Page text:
Electroclinical features of idiopathic generalized epilepsies in the elderly: A geriatric hospital-based study

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Purpose: Idiopathic generalized epilepsies (IGE) are age-related epileptic syndromes mainly described in children and adolescence. Our aim is to describe their electroclinical features in the elderly. Methods: Patients aged 70 years or more were prospectively selected in a geriatric EEG laboratory on the basis of rhythmic generalized spikes and waves discharges. Their clinical data were then examined to ascertain the syndromic diagnosis. Results: Among 1181 geriatric patients referred for EEG over a 30-month period, IGE were identified in 10 cases. Eight patients began seizures in childhood or adulthood (3 childhood absence epilepsies, 2 juvenile/adult myoclonic epilepsies and 3 epilepsies with-generalized-tonic-clonic-seizures alone (EGTCS)) and 2 very late in life with EGTCS. The early-onset IGE cases had usually experienced a quiescent long period in adulthood before relapsing late in life. This relapse, mostly severe, consisted of absence status, myoclonic status or repeated generalized tonic clonic seizures and was often not-situation related. Absence status and myoclonic status were stopped by Clonazepam. The two late-onset IGE cases had familial history of epilepsy. Inappropriate antiepileptic drugs (AED) previously given in four patients with two worsenings were corrected. Conclusions: In this study, the non-negligible number of elderly cases observed over a short period of time suggests that IGE are frequent in the elderly but underestimated until recently. IGE may be lifelong with late severe exacerbations. A few very late-onset IGE cases exist. EEG remains useful in contributing to diagnose IGE and AED adjustment continues to be beneficial at extreme age. © 2011 British Epilepsy Association.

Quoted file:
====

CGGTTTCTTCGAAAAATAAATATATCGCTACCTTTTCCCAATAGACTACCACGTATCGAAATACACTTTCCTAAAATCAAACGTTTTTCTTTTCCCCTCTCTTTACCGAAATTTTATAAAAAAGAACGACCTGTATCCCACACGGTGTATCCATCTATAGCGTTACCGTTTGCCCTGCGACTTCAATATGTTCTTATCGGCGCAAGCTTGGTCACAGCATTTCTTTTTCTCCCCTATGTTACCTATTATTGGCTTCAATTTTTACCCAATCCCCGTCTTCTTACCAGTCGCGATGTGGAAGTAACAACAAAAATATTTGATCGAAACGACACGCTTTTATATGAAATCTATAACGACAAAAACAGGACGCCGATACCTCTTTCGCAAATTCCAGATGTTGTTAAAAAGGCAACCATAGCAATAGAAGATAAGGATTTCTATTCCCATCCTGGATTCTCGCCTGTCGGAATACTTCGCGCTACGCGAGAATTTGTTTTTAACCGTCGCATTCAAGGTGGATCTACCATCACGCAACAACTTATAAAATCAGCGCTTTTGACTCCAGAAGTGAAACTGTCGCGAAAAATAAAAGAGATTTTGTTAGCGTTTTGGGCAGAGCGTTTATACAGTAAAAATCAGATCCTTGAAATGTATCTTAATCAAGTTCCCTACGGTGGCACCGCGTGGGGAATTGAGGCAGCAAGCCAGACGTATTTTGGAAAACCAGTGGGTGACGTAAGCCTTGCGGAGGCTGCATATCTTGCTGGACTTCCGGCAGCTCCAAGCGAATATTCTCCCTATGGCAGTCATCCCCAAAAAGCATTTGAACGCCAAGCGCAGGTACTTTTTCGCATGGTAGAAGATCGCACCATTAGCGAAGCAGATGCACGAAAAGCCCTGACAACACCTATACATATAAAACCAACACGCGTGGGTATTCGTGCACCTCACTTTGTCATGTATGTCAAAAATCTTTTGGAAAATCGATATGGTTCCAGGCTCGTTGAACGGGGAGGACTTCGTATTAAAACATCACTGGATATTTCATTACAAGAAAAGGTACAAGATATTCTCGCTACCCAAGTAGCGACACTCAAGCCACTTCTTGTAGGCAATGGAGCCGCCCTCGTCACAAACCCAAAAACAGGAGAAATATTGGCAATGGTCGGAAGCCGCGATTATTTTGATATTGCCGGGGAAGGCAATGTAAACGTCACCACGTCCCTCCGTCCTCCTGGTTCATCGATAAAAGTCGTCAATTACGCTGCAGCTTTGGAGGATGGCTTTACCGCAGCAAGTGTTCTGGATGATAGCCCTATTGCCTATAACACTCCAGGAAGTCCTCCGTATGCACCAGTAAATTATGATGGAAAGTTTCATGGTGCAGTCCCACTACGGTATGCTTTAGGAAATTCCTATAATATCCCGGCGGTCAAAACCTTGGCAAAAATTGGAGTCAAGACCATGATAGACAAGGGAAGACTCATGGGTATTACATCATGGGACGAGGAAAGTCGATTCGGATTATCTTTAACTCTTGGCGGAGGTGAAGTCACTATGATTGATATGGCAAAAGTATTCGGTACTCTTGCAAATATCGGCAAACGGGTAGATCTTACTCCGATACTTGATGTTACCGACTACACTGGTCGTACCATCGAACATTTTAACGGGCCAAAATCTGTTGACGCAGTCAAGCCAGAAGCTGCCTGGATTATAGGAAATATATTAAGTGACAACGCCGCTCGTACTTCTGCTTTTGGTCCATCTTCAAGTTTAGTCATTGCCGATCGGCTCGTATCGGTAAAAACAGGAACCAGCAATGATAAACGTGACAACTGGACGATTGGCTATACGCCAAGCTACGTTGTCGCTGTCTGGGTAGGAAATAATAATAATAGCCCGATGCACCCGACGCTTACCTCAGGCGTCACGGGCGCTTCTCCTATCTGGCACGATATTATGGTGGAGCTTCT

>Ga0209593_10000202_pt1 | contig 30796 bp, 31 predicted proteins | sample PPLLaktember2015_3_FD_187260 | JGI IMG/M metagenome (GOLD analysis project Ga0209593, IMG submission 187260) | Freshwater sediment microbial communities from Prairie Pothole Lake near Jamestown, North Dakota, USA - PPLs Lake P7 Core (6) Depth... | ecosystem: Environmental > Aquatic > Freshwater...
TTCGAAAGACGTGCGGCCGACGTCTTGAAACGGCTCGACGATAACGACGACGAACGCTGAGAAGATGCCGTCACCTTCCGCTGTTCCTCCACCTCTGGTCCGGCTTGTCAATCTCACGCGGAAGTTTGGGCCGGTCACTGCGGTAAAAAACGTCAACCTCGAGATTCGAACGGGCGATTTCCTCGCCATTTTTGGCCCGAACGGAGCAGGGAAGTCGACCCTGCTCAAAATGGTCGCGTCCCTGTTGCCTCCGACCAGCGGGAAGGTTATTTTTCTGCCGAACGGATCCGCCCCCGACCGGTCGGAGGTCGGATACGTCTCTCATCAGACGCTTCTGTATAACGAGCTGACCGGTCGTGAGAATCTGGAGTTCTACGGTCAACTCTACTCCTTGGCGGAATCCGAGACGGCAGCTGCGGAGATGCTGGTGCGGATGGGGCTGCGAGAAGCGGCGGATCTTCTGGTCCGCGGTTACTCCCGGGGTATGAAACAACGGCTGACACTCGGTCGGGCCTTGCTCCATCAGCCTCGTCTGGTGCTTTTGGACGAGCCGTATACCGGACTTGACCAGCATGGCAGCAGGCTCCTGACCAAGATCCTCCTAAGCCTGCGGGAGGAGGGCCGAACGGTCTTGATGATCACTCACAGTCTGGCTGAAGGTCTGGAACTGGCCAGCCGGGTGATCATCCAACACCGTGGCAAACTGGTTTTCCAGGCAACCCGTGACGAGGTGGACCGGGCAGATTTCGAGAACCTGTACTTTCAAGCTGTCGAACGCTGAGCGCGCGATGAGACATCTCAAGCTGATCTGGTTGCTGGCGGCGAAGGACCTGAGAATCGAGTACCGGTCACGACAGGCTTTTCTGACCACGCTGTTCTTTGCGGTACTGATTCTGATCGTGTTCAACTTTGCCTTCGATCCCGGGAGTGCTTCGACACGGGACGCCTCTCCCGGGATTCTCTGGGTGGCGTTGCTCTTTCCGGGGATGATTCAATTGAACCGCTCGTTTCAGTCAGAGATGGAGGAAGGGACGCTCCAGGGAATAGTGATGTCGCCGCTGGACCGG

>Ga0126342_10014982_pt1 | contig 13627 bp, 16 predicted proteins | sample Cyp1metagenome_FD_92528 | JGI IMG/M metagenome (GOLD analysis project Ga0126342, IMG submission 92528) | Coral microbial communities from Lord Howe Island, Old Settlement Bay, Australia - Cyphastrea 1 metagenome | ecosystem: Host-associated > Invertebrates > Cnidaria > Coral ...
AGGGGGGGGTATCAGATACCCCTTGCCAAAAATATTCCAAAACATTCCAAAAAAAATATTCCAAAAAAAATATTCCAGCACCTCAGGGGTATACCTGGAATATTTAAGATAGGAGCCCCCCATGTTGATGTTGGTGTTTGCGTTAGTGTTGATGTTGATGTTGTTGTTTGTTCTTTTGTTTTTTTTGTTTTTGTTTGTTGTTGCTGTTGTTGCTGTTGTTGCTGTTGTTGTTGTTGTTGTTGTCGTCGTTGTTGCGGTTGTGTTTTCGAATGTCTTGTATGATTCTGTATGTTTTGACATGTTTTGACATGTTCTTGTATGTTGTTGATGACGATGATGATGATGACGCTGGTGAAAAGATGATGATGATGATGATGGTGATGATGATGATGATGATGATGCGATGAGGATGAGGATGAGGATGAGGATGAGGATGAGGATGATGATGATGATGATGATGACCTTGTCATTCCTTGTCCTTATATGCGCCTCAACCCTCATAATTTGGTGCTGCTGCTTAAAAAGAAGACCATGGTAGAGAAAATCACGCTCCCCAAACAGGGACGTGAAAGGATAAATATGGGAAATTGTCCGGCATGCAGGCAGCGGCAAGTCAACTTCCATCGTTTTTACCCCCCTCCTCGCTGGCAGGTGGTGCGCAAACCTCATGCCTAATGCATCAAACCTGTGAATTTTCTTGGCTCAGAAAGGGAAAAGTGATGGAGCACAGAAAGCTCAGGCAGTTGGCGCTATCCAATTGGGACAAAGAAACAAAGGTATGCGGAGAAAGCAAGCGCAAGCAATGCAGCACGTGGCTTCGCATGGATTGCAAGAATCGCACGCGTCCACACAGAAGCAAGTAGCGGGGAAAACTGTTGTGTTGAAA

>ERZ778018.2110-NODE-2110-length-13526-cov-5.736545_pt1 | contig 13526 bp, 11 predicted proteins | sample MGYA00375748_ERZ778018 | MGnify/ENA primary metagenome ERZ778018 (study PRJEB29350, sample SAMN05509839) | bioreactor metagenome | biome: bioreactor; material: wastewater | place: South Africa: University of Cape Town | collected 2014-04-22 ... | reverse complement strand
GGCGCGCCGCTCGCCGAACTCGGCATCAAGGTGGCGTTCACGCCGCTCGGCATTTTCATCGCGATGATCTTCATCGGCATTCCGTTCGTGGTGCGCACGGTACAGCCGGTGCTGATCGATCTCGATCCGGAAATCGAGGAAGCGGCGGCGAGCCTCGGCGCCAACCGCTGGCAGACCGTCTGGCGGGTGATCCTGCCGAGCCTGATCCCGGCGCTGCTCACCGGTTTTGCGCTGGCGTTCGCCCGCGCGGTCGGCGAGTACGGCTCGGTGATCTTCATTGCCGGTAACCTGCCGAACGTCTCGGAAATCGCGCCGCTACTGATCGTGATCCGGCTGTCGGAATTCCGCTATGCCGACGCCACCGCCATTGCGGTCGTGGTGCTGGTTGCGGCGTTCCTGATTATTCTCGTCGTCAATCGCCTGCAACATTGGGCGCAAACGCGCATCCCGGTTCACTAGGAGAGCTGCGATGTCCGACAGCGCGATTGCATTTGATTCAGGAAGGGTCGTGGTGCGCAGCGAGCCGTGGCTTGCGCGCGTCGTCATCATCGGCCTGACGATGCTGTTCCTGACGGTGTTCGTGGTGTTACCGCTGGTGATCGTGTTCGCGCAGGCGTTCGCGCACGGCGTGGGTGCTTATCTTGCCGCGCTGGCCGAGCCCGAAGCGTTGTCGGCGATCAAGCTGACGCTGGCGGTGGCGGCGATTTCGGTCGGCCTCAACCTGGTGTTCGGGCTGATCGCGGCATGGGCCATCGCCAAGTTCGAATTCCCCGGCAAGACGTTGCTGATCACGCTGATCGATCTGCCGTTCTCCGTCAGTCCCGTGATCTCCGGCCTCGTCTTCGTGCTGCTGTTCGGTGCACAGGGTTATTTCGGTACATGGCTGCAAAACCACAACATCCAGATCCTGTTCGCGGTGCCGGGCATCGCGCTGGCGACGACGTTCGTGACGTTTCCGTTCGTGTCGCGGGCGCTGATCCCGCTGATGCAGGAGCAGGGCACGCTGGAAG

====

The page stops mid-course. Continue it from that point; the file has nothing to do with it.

Nguyen Michel, V. H., Sebban, C., Debray-Meignan, S., Ourabah, Z., Rousseau-Lavallard, M. C., Piette, F., & Adam, C. (2011). Electroclinical features of idiopathic generalized epilepsies in the elderly: A geriatric hospital-based study. Seizure, 20(4), 292–298. https://doi.org/10.1016/j.seizure.2010.12.013

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